CHARACTER MOTIVATION THESAURUS

BECOMING A LEADER OF OTHERS



Never struggle with Show-and-Tell again. Sign up and activate your free trial, Sign in as a subscriber to view the Character Motivation Thesaurus in its entirety, or visit the Table of Contents to explore unlocked entries.

START MY 2-WEEK FREE TRIAL

HELPFUL TIP:

To understand why your character is driven toward a certain goal, take time to understand their personality and moral compass using the positive and negative trait thesauri. Also, dig into their backstory to find an unresolved emotional wound. Past trauma is disruptive and can generate unmet needs that, if strong enough, will motivate your character to chase a specific goal to satisfy this need.
FORMS THIS MIGHT TAKE:
Becoming a mayor, senator, premier, president, or prime minister
Leading the charge for a social initiative, group, or organization
Taking the lead position of a non-profit organization
Being a CEO
Having a role of senior leadership within a company or corporation
Becoming a chief, elder, or member of a band council
Being an admiral, general, or other military official
Leading others in social change (arranging fundraisers, public awareness seminars, committees, demonstrations, public rallies, and events)
Leading a church or religion
Steering a monarchy
Heading an important committee or task force responsible for the welfare of others
Leading a cult or commune
Leading out of necessity (in emergency situations, in the aftermath of terrorism or a natural disaster, etc.)
Guiding one’s neighborhood or community to become stronger and more inclusive to all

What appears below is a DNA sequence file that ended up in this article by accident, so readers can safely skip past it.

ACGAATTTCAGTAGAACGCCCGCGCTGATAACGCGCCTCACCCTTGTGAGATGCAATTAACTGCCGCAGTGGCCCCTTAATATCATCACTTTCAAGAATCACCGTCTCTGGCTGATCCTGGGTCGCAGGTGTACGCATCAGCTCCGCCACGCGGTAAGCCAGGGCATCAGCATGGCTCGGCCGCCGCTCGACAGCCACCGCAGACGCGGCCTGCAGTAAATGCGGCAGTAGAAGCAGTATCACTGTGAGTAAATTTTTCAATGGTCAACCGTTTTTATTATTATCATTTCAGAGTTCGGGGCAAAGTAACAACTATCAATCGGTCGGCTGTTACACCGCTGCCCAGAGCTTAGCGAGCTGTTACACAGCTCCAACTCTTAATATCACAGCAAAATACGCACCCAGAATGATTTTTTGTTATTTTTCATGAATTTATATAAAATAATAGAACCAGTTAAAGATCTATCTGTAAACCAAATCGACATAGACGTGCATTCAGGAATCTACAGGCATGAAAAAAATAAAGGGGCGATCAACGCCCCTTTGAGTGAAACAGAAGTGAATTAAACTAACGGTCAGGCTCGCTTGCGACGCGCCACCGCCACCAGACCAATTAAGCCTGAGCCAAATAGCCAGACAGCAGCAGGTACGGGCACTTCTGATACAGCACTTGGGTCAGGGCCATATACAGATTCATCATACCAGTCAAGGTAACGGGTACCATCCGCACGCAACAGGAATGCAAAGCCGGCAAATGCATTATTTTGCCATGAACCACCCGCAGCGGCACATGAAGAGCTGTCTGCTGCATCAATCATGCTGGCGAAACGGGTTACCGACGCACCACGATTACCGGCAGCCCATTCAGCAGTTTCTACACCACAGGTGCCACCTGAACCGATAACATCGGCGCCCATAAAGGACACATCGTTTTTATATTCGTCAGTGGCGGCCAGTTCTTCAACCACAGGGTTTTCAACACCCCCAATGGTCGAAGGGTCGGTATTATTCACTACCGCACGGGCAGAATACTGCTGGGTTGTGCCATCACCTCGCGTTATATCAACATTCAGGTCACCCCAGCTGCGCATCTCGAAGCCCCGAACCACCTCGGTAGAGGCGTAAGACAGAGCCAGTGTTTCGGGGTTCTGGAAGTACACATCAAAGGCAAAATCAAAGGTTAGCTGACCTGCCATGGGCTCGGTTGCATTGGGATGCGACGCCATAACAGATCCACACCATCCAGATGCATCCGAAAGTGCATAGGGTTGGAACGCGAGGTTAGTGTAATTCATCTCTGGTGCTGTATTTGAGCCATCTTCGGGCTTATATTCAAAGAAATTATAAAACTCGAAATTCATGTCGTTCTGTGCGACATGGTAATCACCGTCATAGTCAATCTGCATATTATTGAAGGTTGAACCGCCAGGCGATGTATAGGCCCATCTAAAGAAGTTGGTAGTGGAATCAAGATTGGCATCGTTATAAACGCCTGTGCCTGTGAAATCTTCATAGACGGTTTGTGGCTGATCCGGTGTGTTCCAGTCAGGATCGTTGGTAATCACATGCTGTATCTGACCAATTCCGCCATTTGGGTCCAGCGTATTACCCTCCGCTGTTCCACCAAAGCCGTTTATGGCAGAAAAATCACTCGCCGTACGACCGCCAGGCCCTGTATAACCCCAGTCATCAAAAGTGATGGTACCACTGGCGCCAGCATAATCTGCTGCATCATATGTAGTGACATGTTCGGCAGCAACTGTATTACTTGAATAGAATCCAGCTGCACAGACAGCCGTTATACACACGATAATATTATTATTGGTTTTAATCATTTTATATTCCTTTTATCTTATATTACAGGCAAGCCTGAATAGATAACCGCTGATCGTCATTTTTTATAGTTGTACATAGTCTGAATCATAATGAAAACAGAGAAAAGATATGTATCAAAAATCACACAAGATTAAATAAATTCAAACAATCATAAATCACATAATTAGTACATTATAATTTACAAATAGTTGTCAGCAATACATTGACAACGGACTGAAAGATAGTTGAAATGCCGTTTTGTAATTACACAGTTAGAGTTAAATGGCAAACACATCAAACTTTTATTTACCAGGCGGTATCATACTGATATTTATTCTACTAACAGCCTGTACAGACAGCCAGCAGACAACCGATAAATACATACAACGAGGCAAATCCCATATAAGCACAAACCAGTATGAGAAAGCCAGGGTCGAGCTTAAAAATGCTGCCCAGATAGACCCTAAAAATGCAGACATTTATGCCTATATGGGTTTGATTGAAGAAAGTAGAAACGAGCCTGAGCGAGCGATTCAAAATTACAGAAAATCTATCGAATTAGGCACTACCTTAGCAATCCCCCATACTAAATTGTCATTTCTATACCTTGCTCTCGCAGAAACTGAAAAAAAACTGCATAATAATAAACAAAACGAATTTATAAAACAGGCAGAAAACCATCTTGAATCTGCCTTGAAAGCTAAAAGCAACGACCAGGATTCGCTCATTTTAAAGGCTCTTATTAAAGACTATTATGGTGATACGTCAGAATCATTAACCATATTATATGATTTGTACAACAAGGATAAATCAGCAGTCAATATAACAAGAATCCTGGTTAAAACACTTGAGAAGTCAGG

Leading a minimized group to promote equity and awareness
Leading a club or group involved in a specific interest or activity
Leading a self-help group
Being the head of a school or educational center
Being the manager of an office or operator of a business
Leading an army or group to rebel against oppressors or flee to safety
Leading one’s peers (on a team, a committee, during an important task or mission, etc.)

HUMAN NEED DRIVING THE GOAL (INNER MOTIVATION):
There are five basic human needs that, when missing from a character's life, could motivate them to pursue this goal. The following needs are all possibilities, but only one of them should be the primary driver for any given character. For more information on the relationship between human needs and outer motivations, please see​ this ​Character Motivation tutorial.

Self-Actualization: A character who is passionate about a cause (the plight of a marginalized group, an animal species nearing extinction, big business harming the environment, etc.) may choose to lead the charge to right this wrong.
Esteem and Recognition: A character looking to prove something to himself or others may be driven to step into a leadership role, especially if current leadership is absent, corrupt, or ineffective.
Love and Belonging: A deep need to belong may drive a character to prove their dedication and worth by stepping into a leadership role, furthering the goals of the group (or family, society, club, criminal organization, etc.) they are trying to join.
Safety and Security: If strong leadership is needed to prevent danger or hardship, the character may assume the role to protect their own interests and to keep loved ones safe.
Physiological Needs: When the character's access to food, shelter, clean water, or another physical need is threatened, the character may choose to step into a leadership role to prevent this from continuing, especially if no one else is willing or capable of doing so.

HOW THE CHARACTER MAY PREPARE FOR THIS GOAL:
...

POSSIBLE SACRIFICES OR COSTS ASSOCIATED WITH THIS GOAL:
...

ROADBLOCKS WHICH COULD PREVENT THIS GOAL FROM BEING ACHIEVED:
...

TALENTS & SKILLS THAT WILL HELP THE CHARACTER ACHIEVE THIS GOAL:
...

WHAT'S AT STAKE IF THIS GOAL ISN'T MET?
...

CLICHÉS TO AVOID:
...